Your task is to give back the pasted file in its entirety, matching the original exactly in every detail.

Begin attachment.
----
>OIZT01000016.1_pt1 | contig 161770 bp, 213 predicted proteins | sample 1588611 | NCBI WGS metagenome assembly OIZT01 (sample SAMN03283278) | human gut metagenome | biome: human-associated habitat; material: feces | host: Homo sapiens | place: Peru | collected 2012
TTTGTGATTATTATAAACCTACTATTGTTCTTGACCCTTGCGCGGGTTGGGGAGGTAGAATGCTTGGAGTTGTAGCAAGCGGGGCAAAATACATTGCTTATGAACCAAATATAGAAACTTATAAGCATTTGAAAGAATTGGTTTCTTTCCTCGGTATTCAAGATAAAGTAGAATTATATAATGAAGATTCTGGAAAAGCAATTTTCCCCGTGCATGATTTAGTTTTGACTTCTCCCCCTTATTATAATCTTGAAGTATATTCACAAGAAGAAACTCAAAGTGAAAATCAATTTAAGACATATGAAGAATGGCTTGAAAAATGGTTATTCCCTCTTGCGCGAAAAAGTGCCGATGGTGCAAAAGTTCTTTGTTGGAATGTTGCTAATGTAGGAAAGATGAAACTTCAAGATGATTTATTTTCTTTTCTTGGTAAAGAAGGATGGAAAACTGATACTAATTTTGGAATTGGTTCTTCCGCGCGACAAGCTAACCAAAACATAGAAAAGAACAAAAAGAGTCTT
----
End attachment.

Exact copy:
>OIZT01000016.1_pt1 | contig 161770 bp, 213 predicted proteins | sample 1588611 | NCBI WGS metagenome assembly OIZT01 (sample SAMN03283278) | human gut metagenome | biome: human-associated habitat; material: feces | host: Homo sapiens | place: Peru | collected 2012
TTTGTGATTATTATAAACCTACTATTGTTCTTGACCCTTGCGCGGGTTGGGGAGGTAGAATGCTTGGAGTTGTAGCAAGCGGGGCAAAATACATTGCTTATGAACCAAATATAGAAACTTATAAGCATTTGAAAGAATTGGTTTCTTTCCTCGGTATTCAAGATAAAGTAGAATTATATAATGAAGATTCTGGAAAAGCAATTTTCCCCGTGCATGATTTAGTTTTGACTTCTCCCCCTTATTATAATCTTGAAGTATATTCACAAGAAGAAACTCAAAGTGAAAATCAATTTAAGACATATGAAGAATGGCTTGAAAAATGGTTATTCCCTCTTGCGCGAAAAAGTGCCGATGGTGCAAAAGTTCTTTGTTGGAATGTTGCTAATGTAGGAAAGATGAAACTTCAAGATGATTTATTTTCTTTTCTTGGTAAAGAAGGATGGAAAACTGATACTAATTTTGGAATTGGTTCTTCCGCGCGACAAGCTAACCAAAACATAGAAAAGAACAAAAAGAGTCTT